The Associated Press
LOUISVILLE - A judge has ruled that Louisville Archbishop Thomas C. Kelly may be questioned under oath in a pending lawsuit that accuses a priest of sexual abuse of a child.
Kyle Burden is the only eligible plaintiff who opted out of the $25.7 million settlement with 243 plaintiffs that was reached in June. Burden has said he hopes his lawsuit will bring answers to the questions that he has for Kelly.
"He wants Archbishop Kelly to stand up and say, 'Here's what I knew, here's what I did, and here's what I didn't do,' " said Wallace Rogers, Burden's attorney. "It's a big emotional and psychological victory" for his client.
Burden's lawsuit accuses the Rev. Daniel Clark of fondling him in 1982 after Burden, then 12, got a bloody nose while playing softball at St. Rita, where he attended school and Clark was a priest. Burden alleged that Clark drove him home and fondled him.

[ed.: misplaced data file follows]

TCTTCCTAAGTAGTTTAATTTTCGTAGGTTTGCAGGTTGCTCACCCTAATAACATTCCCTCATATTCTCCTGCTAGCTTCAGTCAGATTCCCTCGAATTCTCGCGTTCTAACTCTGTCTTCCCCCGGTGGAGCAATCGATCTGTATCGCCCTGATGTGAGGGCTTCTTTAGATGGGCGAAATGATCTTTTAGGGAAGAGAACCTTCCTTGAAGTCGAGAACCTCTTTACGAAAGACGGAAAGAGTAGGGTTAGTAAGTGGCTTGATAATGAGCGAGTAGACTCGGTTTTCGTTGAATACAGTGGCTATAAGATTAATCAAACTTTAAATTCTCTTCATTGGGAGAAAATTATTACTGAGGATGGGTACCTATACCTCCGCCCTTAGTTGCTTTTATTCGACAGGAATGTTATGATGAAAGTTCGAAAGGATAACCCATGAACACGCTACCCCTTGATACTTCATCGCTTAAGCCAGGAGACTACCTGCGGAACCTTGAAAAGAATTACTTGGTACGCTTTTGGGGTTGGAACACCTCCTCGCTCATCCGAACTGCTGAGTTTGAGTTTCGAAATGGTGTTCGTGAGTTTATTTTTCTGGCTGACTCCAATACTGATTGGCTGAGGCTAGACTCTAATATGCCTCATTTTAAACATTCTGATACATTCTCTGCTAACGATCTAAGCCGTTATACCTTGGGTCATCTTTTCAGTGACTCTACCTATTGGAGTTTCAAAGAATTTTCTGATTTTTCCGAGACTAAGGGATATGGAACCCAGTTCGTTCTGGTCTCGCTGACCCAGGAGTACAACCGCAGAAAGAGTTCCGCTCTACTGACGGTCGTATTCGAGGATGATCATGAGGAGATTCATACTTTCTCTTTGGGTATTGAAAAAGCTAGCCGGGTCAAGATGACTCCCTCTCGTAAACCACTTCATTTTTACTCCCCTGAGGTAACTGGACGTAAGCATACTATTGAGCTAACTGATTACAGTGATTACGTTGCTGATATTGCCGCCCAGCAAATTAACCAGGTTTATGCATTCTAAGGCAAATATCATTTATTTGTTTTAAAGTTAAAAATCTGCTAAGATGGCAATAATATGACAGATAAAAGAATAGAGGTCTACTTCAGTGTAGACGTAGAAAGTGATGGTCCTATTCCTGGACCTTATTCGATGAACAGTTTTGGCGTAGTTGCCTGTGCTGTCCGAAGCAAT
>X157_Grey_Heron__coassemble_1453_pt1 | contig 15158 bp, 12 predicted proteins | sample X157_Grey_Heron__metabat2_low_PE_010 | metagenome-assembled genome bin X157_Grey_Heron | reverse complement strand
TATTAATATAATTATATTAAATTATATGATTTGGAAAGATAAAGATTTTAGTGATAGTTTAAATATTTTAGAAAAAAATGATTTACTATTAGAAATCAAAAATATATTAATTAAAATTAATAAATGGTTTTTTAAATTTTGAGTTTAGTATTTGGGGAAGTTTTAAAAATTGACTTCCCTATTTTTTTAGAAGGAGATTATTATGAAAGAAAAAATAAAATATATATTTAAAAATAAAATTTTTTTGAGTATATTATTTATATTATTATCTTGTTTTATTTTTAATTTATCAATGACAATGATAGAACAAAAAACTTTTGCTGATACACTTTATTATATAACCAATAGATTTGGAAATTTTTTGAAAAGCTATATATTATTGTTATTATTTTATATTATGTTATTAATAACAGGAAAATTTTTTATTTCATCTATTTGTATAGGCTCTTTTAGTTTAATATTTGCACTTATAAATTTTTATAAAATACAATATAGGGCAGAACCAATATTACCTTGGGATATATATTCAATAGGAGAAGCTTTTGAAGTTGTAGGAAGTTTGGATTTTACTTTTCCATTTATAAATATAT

Clark pleaded guilty in 1988 to sexually abusing two boys in 1981 and 1982. He is serving a 10-year prison sentence he received in Bullitt County on sexual abuse charges.
Jefferson County Circuit Judge Thomas Wine ruled Thursday that Kelly may be deposed in Burden's case.
In November, Wine denied the archdiocese's motion for summary judgment in the Burden case, ruling that the church failed to prove that Burden hadn't filed his lawsuit in a timely fashion.
The church appealed and had hoped to postpone any deposition of Kelly until the appeal was final. Rogers and Burden want to depose Kelly now, to make sure the task is completed while the archbishop is available.
Wine ruled that the deposition could proceed but that it will be sealed until the appeal is finished, Rogers said.
Archdiocesan spokeswoman Cecelia Price said the church would not appeal Wine's decision.
"We've accepted the judge's decision," she said. "Our only point was that since it's on appeal, why take the time now to do a deposition?"
Neither Price nor Rogers knew when Kelly's deposition would take place, saying they would schedule it in the next few months.
Burden's case is the only one remaining to accuse the archdiocese of concealing abuse by a priest who had been convicted criminally before the surge of more than 250 lawsuits that began in April 2002.
Burden could not be reached for comment.
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